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The Ahead Journal

#AHEADjournal

A Review of Inclusive Education
& Employment Practices ISSN 2009-8286

Universal Design for Learning in Dublin City University

Karen Buckley

Academic Developer, Teaching Enhancement Unit, National Institute for Digital Learning (NIDL), Dublin City University

@Karen_Buckley_

About the Author

Dr Mark Glynn

Head of Teaching Enhancement Unit, Dublin City University

@glynnmark

About the Author

Introduction

Dublin City University (DCU) is committed to the ongoing improvement of the quality of the teaching and the learning experience of our students and this is a core goal of DCU Strategic Plan ‘Talent, Discovery and Transformation’ (2017-2022). We recognise that over the lifetime of this strategy and beyond, our learners will be drawn from increasingly more diverse life stages, cultures, abilities, and circumstances. This diverse learning community challenges us to reflect on and re-imagine the student learning experience for all. DCU recognises that learning is a partnership between learners and educators, and we will employ student-centred learning design where the student voice is heard and informs the design and implementation of the learning experience. To enhance the inclusivity of the learning experience, we will promote the principles of Universal Design in the design and delivery of all our programmes. The expected changing demographics of our student body will require that we design our programmes to allow for a more flexible delivery. We will seek collaborative contributions from staff and students in the design of all learning spaces, both physical and virtual. To fulfil this commitment, we have drawn on the expertise and best practice across DCU Faculties and beyond, to implement a Universal Design for Learning (UDL) pedagogic framework to underpin our institutional approach to teaching, learning and assessment.

It is well documented that the principles of UDL have enormous potential to positively impact on the learning experience of all students, not exclusively those with disabilities or diverse learning needs. Specifically, UDL promotes the use of multiple approaches to ensure that teaching, learning and assessment is accessible to all. UDL encompasses three main principles: Multiple Means of Representation, Multiple Means of Student Engagement and Multiple Means of Action and Expression’ (Meyer, Rose and Gordon, 2014).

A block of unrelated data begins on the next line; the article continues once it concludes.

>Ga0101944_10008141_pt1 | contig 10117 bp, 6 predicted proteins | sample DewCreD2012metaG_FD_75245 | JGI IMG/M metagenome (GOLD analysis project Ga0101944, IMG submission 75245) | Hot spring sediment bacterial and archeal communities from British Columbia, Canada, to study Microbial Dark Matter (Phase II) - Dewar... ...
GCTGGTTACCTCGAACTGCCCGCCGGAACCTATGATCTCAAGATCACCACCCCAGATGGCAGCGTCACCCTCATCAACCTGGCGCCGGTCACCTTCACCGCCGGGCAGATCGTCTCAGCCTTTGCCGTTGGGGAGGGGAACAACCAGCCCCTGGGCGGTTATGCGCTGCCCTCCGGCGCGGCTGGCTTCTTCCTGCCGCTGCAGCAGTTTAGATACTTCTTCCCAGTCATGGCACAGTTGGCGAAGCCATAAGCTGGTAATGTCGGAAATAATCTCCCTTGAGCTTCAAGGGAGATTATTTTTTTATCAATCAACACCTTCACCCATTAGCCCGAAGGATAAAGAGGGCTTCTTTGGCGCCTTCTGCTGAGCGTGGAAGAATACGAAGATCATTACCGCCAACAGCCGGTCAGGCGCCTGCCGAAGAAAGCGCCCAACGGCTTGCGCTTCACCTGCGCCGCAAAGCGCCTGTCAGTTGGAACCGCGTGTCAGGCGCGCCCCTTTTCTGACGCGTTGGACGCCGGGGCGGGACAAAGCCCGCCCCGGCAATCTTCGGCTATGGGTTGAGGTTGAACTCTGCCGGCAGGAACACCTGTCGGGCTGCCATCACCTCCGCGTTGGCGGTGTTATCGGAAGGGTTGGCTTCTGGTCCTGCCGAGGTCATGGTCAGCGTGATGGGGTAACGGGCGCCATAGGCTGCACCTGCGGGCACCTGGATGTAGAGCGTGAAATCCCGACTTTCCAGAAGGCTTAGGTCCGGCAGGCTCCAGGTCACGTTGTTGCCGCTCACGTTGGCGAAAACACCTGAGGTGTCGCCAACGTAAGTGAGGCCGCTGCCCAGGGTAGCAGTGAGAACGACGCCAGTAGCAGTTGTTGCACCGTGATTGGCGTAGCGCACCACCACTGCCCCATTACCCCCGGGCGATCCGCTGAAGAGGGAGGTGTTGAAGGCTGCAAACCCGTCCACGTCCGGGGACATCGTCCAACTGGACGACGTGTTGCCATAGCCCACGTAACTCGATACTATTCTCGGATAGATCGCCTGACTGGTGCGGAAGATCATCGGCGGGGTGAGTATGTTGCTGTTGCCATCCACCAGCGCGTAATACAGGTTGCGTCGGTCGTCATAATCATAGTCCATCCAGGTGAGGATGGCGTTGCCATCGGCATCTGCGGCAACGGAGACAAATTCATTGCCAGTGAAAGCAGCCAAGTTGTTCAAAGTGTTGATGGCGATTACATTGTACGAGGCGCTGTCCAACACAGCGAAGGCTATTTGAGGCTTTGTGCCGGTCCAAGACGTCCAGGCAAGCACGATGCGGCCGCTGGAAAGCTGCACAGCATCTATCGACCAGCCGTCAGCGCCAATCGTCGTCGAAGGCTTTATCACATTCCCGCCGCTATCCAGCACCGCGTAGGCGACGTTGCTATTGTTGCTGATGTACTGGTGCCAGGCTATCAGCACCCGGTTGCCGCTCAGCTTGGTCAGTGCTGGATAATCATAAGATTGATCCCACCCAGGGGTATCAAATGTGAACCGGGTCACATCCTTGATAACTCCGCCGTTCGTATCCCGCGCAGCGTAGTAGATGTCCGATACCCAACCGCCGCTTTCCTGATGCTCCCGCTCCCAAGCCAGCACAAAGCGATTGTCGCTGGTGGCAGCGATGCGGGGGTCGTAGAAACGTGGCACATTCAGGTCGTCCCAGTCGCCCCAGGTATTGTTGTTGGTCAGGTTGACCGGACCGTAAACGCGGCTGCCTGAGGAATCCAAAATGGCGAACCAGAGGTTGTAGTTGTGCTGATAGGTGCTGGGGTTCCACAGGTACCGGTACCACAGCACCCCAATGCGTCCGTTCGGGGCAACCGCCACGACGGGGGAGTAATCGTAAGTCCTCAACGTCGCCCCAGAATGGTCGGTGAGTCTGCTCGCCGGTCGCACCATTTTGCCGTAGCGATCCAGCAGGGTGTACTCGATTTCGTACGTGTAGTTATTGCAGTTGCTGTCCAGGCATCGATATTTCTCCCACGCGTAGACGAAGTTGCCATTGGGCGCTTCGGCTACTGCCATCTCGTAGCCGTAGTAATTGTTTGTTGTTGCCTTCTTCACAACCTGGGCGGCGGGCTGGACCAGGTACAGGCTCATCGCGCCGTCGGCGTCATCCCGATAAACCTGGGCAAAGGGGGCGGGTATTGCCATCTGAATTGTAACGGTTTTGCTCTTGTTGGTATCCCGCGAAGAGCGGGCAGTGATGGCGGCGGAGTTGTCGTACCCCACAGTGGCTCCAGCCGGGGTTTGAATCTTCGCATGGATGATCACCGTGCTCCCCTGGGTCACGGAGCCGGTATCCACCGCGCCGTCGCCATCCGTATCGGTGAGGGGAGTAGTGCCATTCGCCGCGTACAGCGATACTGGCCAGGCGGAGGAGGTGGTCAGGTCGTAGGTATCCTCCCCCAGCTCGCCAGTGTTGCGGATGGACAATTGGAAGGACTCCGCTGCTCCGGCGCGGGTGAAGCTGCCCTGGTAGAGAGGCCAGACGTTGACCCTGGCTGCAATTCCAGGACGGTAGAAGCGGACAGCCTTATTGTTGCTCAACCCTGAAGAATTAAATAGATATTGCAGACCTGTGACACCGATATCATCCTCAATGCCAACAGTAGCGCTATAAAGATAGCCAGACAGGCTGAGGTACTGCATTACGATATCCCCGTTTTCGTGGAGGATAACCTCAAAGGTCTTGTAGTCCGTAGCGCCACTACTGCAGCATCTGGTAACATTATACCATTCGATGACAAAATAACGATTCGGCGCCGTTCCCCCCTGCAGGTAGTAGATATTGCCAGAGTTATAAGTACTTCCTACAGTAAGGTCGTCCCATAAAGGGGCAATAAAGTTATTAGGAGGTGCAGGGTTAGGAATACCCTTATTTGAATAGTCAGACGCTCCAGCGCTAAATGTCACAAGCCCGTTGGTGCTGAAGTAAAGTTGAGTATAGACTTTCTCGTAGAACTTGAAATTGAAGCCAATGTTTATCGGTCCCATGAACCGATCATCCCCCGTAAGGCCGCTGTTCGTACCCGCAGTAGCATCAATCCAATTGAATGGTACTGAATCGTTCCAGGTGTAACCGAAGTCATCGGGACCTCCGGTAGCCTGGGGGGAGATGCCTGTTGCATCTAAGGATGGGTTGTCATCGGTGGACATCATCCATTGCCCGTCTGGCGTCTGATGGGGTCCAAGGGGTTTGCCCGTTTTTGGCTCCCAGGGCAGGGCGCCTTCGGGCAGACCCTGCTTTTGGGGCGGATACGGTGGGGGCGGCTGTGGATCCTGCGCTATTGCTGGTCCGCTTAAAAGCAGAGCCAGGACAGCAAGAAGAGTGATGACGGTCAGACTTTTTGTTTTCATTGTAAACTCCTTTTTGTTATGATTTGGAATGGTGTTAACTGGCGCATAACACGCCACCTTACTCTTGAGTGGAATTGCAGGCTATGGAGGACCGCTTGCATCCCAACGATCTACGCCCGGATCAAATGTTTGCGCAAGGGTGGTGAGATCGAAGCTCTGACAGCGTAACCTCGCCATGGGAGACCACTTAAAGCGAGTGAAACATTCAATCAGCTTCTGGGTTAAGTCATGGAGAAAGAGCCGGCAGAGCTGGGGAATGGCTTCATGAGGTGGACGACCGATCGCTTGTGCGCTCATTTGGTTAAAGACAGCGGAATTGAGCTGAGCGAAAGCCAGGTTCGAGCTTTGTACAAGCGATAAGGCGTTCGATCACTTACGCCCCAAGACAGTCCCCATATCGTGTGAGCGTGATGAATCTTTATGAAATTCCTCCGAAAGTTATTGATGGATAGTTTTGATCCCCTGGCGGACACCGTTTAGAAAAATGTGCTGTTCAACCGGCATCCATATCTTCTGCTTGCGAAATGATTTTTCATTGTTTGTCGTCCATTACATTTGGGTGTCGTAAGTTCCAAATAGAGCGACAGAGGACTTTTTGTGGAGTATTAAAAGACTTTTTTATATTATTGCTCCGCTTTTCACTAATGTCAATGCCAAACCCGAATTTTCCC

Developing a UDL Culture

In 2017, The Teaching Enhancement Unit collaborated with Student Support & Development and Disability & Learning Support Services to engage staff and students in a dialogue about UDL, from which an agreed definition of UDL in DCU has emerged, the development of a UDL policy and establishment of  a working group to build a UDL culture among staff and students. This project sought to develop, enhance and promote high quality internal communication practices between staff, faculty and learners, aligned to DCU’s 2017-2022 Strategic Plan. The principles and practices of UDL allow for effective communication with all learners through the promotion of practices such as:

  • Ensuring that communication methods are accessible to all [e.g. effective teaching techniques, text materials are appropriate for text-reading software]
  • Use of multiple, accessible instructional methods, accessible to all learners [e.g. avoidance of jargon, use of visual aids]
  • Ensuring that course materials, notes and other resources are engaging, flexible and accessible for all students [e.g. providing material in multiple formats]  (University of Washington, n.)

This is further supported by research conducted with staff and students in 2018 to document existing levels of expertise and engagement with the principles of UDL in DCU followed by a series of initiatives which enhanced staff awareness of UDL and provide guidance and support for the application of UDL principles to practice.

The UDL Steering group presented this research on UDL practices among staff to the Sipping Point professional development event in November 2018. This allowed for recruitment of a UDL Working Group, made up of 15 staff and a student representative from DCU. The working group devised a clear remit through the development of a Terms of Reference Agreement which outlined objectives, quorum agreement and membership. This working group has been a key driver in achieving the ambitious objectives set out by the UDL Steering Group and is the anchor for the enhancement of practices across teaching, learning and assessment for all students in DCU.

Consultation with the DCU Community